Saban unveiled his wares, his smile widening as if displayed a true treasure. The fact such a statement was an outright lie, the trinkets and baubles Saban showed Luca nothing more than junk, did not cause him offence. Luca’s wolari, just like all the Dobra tribes, were a tight-knit people constantly tripping over each other in camp. Listeners also made up many of their number, much more than any other people covering the face of Ayr, and so everyone knew the truth about everyone else. And, as every Wanderer worth his salt knew, heading straight for a destination stole the savor out of the journey. They therefore meandered around every topic, speaking straight at the truth considered the height of rudeness. As such, embellishments were always expected and considered good form in everyday interactions. Saban’s wares were no more rin kuti than Luca’s pittance a treasure, but each treated the other as if it were the Sol’s honest truth.
Luca made the requisite pretense expected of him as he oohed and aahed, but there was nothing there among the baubles that caught his eye. “Perhaps the garnet ring you showed my father,” he finally offered.
“You have fine tastes. And a good memory on top of it.”
Luca’s good memory recalled that the “garnet” appeared it might shatter from looking at it too intently, but he accepted the fawning compliment and bit his tongue so as to be equally polite.
“I’m afraid what you have here tonight would only be a first payment,” Saban said. “But as soon as you brought me another dollar, I’d be happy to part with it.”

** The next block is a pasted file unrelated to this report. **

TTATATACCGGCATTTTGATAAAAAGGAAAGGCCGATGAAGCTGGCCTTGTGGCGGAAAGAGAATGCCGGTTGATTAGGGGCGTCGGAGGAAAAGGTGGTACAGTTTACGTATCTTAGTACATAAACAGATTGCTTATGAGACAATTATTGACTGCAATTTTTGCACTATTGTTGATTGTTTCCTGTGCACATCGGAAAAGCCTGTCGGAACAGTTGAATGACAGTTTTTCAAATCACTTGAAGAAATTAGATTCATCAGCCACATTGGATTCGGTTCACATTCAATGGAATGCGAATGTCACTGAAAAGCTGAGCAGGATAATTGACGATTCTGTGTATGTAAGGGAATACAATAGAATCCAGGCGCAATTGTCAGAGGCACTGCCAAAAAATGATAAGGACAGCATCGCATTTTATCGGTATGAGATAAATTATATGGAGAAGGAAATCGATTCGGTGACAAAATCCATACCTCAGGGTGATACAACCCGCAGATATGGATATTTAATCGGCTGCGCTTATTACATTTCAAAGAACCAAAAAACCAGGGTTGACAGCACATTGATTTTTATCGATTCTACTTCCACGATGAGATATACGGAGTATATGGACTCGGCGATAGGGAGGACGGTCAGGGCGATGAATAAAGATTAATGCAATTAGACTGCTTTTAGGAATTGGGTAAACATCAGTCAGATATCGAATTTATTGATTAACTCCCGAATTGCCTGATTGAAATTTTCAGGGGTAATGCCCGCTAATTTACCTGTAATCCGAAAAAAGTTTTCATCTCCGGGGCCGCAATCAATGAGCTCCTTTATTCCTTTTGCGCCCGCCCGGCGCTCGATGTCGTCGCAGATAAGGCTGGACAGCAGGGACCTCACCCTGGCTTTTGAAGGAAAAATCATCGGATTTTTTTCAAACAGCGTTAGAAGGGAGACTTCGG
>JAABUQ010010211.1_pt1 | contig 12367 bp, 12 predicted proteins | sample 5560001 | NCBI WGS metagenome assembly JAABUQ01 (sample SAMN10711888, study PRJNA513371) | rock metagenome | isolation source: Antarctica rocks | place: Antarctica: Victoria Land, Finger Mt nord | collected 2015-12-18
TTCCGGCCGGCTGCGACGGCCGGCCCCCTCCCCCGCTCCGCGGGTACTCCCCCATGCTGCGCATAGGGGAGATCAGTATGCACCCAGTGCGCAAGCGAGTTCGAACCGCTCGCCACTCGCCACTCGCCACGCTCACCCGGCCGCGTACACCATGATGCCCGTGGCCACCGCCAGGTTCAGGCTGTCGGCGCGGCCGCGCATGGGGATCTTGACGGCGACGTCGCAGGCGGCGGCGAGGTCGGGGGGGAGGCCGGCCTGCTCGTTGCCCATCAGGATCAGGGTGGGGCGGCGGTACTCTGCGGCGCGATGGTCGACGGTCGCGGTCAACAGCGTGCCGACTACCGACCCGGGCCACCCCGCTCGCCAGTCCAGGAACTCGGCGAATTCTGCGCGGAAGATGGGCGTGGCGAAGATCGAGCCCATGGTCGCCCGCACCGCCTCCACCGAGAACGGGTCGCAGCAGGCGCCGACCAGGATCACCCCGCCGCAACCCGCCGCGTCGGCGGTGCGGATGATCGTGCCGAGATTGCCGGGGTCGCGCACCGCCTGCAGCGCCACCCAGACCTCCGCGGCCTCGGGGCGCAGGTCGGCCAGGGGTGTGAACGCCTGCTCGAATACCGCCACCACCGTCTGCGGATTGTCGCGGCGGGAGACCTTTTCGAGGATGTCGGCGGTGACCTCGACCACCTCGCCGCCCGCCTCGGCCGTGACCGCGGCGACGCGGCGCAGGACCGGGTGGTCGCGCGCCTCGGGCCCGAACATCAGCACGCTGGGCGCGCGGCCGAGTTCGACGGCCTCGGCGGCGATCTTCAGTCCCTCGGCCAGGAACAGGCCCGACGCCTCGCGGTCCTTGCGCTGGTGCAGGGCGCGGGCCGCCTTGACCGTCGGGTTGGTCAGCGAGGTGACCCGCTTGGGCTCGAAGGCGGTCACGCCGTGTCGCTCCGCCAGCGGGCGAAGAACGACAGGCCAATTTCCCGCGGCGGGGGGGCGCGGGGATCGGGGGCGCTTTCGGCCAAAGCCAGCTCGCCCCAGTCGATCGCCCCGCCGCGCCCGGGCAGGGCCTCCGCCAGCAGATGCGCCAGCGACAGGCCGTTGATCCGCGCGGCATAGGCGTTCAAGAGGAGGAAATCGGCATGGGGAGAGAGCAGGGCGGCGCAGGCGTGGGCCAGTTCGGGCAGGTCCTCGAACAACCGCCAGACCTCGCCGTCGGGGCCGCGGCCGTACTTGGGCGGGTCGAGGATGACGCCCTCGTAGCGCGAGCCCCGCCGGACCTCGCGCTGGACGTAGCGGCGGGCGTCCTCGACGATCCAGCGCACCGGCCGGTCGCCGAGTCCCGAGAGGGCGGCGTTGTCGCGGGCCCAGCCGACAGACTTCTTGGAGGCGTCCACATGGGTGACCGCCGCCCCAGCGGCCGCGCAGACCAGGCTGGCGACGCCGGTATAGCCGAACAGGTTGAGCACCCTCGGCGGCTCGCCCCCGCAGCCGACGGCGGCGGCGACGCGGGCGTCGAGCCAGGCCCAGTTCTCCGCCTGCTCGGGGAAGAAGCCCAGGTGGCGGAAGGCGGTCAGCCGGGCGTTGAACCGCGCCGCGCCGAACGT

It took Luca nearly six months to procure his meager money, so the initial price nearly made him wail. Dobra decorum dictated he proffer at least three more offers before he haggled his way down to what he could actually afford, but Luca did not believe he would ever have enough, and simply did not have the time.
“Let me have it for what I have now, and tomorrow I will pay you two dollars after my trade.”
The audacious offer took Saban aback, the man scrutinizing the boy all the harder. “And if you cannot trade it?”
“Then I will return the ring and we’ll be through. You’ll have nothing but profit.”
The proposal was too good to be true, and Saban observed the idea from every angle as Luca stewed. But after his considerations he saw the offer to be marrow true, and the result of nothing more than a desperate boy. With nothing of risk, he kissed his fist then extended his hand. Luca mirrored the gesture, sealing the deal in the Dobra way before snatching his prize and hurrying away.
Arriving back at the campsite thronging with Dobra and gaji alike, Luca feared his mark had already departed. Then he spied the man and was overjoyed to see him deeper into his cups as he passed by. Opening his coat so as to cover his Listener pin, Luca held the ring in his hand as he tripped. Spilling in front of the farmer, Luca made a great show of searching the earth. He had ensured the ring landed next to his mark’s boot, but seemed quite oblivious as he hunted. Eventually the farmer picked up the ring, examining it in the flickering firelight.
“Thank you, thank you, kind sir,” Luca gushed, eagerly grasping for the ring. “Mr. Price would be all kinds of cross if I lost him that.”
Upon hearing his competitor’s name, the farmer considered the ring all the closer. “Why’s Price so keen on this thing?”
“It… it wouldn’t be proper to say, sir. Mr. Price would… well, I wouldn’t want to upset him.”
“Upsetting that sack of sick be damned, it’s me you don’t want to disappoint. The ring, what makes it special, boy?”
Conspiratorially leaning in closer, Luca made sure to whisper loud enough to be clearly heard. “Well, the ring, it’s imbued you see. A charm to turn a woman’s affection the owner’s direction so long as she wears it.”
Luca did not need to Listen to know his mark greedily gobbled the lie down. Haggling over the price was simply a formality, the farmer departing with his ring and the knowledge he got one better over Price, and Luca leaving with seven silver coins jangling in his pocket. Such a haul was an unheard-of fortune that drove away all memory of shame at his father’s own failure earlier.